Help! My Daughter Hasn’t Been Asked to Prom
By Mary Dixon Lebeau
Q: My daughter hasn’t been asked to prom yet, and she is driving me nuts.
A: Oh, I can feel your pain. I’m not sure why we (as females) put such an emphasis on one night, and I would like to laugh it off, but I have to confess – when my first child was born and the doctor announced, “It’s a girl!” I felt fear. I cried to my sister that I wasn’t capable of raising a girl. “What if no one asks her to the prom?” I wailed. Yes, Courtney was just hours old, but I was already fearing that rite of passage.
My sister, the mom of four boys, put me in my place. “Of course she’ll be asked. They asked us; they’ll ask anyone.” And I moved on to other pressing issues, like how I was going to pay for a wedding.
But the truth is, boys don’t ask everyone – and even those who used to go “as friends” may be dissuaded from doing that today, considering the romantic pressures and budget-breaking costs that are often associated with prom today. As adults, we realize that this one night won’t make or break our daughter’s life, but we do have to be sympathetic. “It’s as easy as a parent looking at the big picture to see that, whether your daughter attends one dance or not, it won’t prove to be life changing in the scope of things,” says Debra Gano, executive director of the Heartlight Girls Project, which teaches self-esteem principles to girls.
“Yet to her, this crisis may seem like everything, especially with the added influence of teenage hormones and peer pressure,” Gano adds. “So soothing her wounds by telling her, ‘It’s no big deal’ probably won’t help, and may even make you look uncaring, because to her, it IS everything.”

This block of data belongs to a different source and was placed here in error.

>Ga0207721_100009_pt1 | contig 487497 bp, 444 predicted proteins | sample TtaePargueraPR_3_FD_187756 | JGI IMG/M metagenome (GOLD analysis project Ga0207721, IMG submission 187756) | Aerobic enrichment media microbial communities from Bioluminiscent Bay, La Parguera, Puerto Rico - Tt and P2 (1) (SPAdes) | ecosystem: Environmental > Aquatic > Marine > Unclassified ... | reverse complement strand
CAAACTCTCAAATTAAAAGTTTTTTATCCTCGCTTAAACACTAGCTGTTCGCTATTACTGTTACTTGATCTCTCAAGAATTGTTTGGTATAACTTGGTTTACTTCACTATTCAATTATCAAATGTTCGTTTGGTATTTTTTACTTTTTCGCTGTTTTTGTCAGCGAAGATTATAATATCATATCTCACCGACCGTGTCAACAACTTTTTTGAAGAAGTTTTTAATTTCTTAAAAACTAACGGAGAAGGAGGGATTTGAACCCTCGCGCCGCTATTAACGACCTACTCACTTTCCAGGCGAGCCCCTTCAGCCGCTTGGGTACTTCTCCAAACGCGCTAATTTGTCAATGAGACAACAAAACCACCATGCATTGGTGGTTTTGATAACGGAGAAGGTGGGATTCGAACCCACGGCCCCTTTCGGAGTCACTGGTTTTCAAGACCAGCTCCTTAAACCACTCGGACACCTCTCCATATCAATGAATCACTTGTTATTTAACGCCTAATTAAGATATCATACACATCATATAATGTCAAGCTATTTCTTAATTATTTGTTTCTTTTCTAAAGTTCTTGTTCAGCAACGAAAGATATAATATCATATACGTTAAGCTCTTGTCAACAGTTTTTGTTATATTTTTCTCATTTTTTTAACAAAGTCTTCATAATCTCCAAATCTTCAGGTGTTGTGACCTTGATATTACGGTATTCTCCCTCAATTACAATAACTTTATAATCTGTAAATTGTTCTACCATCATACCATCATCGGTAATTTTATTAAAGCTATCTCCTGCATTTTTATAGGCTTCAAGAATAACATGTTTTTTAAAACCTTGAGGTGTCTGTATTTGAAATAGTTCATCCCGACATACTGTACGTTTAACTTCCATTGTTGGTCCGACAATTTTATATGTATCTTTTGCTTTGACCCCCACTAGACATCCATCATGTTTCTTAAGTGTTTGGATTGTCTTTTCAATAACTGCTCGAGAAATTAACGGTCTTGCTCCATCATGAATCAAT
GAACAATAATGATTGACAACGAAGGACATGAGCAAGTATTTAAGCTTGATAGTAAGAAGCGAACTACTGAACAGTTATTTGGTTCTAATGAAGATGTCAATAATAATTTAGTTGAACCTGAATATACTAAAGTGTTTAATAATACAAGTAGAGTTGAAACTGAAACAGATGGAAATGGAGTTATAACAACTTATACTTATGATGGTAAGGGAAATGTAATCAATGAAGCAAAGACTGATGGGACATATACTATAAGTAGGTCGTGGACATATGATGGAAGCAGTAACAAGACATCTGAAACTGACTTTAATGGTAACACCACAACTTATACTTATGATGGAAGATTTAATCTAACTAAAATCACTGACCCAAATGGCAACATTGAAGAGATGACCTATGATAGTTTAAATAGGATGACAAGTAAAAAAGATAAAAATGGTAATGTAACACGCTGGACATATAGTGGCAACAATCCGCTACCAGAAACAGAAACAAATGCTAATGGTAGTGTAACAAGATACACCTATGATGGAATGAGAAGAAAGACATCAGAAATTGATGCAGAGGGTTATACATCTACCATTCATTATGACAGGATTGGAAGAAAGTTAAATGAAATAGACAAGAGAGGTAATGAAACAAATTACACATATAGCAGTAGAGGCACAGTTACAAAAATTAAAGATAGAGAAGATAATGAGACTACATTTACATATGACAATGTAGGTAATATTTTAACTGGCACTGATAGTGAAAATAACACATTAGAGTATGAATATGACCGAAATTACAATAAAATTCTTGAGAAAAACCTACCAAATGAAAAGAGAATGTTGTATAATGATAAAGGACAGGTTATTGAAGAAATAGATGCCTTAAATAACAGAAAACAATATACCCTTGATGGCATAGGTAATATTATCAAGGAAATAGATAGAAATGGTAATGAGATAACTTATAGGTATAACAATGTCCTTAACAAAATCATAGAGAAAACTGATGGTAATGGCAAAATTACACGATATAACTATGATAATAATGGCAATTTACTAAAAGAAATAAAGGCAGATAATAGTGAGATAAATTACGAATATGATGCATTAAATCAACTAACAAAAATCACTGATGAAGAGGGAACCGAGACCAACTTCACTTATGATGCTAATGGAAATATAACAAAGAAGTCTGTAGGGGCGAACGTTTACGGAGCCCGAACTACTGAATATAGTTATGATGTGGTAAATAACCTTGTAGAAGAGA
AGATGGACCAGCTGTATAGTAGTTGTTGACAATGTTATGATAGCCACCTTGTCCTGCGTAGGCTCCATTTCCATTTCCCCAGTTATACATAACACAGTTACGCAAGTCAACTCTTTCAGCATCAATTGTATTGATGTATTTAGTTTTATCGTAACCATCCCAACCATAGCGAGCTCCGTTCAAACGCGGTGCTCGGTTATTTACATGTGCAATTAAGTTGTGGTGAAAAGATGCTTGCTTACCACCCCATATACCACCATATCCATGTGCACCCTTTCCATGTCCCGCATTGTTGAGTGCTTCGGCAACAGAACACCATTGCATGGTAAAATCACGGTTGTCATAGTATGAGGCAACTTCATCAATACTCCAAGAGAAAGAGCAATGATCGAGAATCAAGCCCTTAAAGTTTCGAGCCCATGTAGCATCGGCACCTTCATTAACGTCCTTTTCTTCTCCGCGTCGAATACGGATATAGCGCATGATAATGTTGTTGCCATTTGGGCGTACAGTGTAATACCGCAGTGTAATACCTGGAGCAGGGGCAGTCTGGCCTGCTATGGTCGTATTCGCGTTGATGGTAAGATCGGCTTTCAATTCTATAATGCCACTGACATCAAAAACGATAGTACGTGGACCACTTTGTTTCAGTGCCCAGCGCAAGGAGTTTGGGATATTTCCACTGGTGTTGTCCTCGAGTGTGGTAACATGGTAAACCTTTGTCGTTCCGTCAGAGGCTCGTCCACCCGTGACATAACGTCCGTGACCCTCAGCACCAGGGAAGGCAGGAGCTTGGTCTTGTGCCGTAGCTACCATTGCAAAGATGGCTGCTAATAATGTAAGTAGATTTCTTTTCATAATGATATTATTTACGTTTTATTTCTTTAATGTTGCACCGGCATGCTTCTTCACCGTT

So how can you assure your daughter, without making the prom seem like more than it is? Gano suggests talking to her about her feelings and identifying her main source of disappointment. “Does she feel she’s missing fun? Is she worried what others will think that she wasn’t invited? Does she feel it’s due to some flaw within her that she wasn’t asked?” Gano asks. She suggests using such questions to open a conversation, allowing your daughter to share her feelings without dwelling on negativity.
Dr. Aaron Cooper, clinical psychologist with The Family Institute at Northwestern University, puts it this way, “Parents beware: acknowledge your daughter’s disappointment, but don’t mirror and thereby enhance her feelings by conveying your own sense of disappointment. This is a case where pain reflected is pain augmented.”
“Our kids need us to bring balance and perspective to the events of their lives,” he adds. “Some of the greatest growth in character and resilience comes with encounters with disappointment. Don’t feel the need to shield kids from these growing pains.”